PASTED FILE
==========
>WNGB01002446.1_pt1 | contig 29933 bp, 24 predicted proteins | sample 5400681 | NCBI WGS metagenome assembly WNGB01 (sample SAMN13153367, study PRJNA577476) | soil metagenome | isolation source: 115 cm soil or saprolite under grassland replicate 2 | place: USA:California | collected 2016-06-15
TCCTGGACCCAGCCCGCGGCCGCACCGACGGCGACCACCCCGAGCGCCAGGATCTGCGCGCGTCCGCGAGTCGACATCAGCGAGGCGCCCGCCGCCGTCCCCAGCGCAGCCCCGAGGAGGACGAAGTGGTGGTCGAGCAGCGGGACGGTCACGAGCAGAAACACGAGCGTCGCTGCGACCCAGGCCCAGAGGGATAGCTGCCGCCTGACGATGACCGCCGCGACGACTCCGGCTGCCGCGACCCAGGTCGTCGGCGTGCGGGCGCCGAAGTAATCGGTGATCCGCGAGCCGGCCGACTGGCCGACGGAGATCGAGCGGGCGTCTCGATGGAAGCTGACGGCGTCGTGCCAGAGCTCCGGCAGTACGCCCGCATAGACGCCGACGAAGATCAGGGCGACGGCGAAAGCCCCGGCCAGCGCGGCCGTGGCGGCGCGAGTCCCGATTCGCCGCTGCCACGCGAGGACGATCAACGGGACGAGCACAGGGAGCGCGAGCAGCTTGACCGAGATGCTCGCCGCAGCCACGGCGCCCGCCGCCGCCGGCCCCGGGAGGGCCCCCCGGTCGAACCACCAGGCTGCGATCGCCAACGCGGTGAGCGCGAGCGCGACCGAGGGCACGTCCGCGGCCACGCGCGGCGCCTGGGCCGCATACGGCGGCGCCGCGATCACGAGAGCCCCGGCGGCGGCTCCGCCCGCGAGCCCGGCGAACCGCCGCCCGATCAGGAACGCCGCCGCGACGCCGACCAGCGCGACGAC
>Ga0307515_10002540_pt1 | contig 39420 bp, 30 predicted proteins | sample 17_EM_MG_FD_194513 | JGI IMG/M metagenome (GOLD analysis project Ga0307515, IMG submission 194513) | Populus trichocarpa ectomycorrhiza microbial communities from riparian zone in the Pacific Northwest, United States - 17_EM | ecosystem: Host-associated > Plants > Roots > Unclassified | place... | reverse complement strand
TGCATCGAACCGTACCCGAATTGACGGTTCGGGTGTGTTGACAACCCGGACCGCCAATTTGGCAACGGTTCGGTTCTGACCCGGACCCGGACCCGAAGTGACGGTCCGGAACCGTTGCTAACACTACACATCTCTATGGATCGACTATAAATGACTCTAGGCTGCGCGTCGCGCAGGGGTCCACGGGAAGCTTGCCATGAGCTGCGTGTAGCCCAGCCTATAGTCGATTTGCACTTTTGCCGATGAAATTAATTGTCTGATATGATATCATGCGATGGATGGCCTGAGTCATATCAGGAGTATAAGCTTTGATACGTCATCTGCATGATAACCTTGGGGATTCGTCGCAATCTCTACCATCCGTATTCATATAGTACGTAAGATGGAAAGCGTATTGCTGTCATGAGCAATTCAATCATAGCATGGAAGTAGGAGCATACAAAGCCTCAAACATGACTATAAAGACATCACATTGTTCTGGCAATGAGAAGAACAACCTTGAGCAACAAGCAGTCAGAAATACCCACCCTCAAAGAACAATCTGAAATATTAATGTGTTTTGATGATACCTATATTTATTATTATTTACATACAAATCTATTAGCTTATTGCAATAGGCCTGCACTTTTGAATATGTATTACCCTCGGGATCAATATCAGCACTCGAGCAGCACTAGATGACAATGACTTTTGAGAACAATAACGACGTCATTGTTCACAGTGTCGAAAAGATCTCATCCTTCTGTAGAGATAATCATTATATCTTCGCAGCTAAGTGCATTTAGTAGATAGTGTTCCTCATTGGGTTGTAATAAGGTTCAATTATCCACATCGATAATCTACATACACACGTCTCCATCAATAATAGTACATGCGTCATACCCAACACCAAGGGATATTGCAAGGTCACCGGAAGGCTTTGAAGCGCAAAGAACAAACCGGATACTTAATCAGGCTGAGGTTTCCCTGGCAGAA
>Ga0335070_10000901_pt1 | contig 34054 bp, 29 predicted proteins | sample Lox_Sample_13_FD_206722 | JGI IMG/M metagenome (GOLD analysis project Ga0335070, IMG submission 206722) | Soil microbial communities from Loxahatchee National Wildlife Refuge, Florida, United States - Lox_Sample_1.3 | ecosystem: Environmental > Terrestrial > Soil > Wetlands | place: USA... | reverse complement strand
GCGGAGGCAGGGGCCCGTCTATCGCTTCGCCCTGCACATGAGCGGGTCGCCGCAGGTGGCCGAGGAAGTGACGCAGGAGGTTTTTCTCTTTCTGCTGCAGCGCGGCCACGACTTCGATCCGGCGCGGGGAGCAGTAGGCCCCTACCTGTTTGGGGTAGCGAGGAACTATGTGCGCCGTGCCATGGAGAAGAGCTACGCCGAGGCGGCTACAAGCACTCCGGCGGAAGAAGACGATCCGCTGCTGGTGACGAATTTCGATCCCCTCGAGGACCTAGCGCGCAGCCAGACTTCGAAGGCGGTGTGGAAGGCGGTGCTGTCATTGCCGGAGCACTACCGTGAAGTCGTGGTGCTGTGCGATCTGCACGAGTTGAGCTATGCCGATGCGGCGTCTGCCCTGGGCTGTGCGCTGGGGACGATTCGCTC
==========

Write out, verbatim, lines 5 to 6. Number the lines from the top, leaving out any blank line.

>Ga0335070_10000901_pt1 | contig 34054 bp, 29 predicted proteins | sample Lox_Sample_13_FD_206722 | JGI IMG/M metagenome (GOLD analysis project Ga0335070, IMG submission 206722) | Soil microbial communities from Loxahatchee National Wildlife Refuge, Florida, United States - Lox_Sample_1.3 | ecosystem: Environmental > Terrestrial > Soil > Wetlands | place: USA... | reverse complement strand
GCGGAGGCAGGGGCCCGTCTATCGCTTCGCCCTGCACATGAGCGGGTCGCCGCAGGTGGCCGAGGAAGTGACGCAGGAGGTTTTTCTCTTTCTGCTGCAGCGCGGCCACGACTTCGATCCGGCGCGGGGAGCAGTAGGCCCCTACCTGTTTGGGGTAGCGAGGAACTATGTGCGCCGTGCCATGGAGAAGAGCTACGCCGAGGCGGCTACAAGCACTCCGGCGGAAGAAGACGATCCGCTGCTGGTGACGAATTTCGATCCCCTCGAGGACCTAGCGCGCAGCCAGACTTCGAAGGCGGTGTGGAAGGCGGTGCTGTCATTGCCGGAGCACTACCGTGAAGTCGTGGTGCTGTGCGATCTGCACGAGTTGAGCTATGCCGATGCGGCGTCTGCCCTGGGCTGTGCGCTGGGGACGATTCGCTC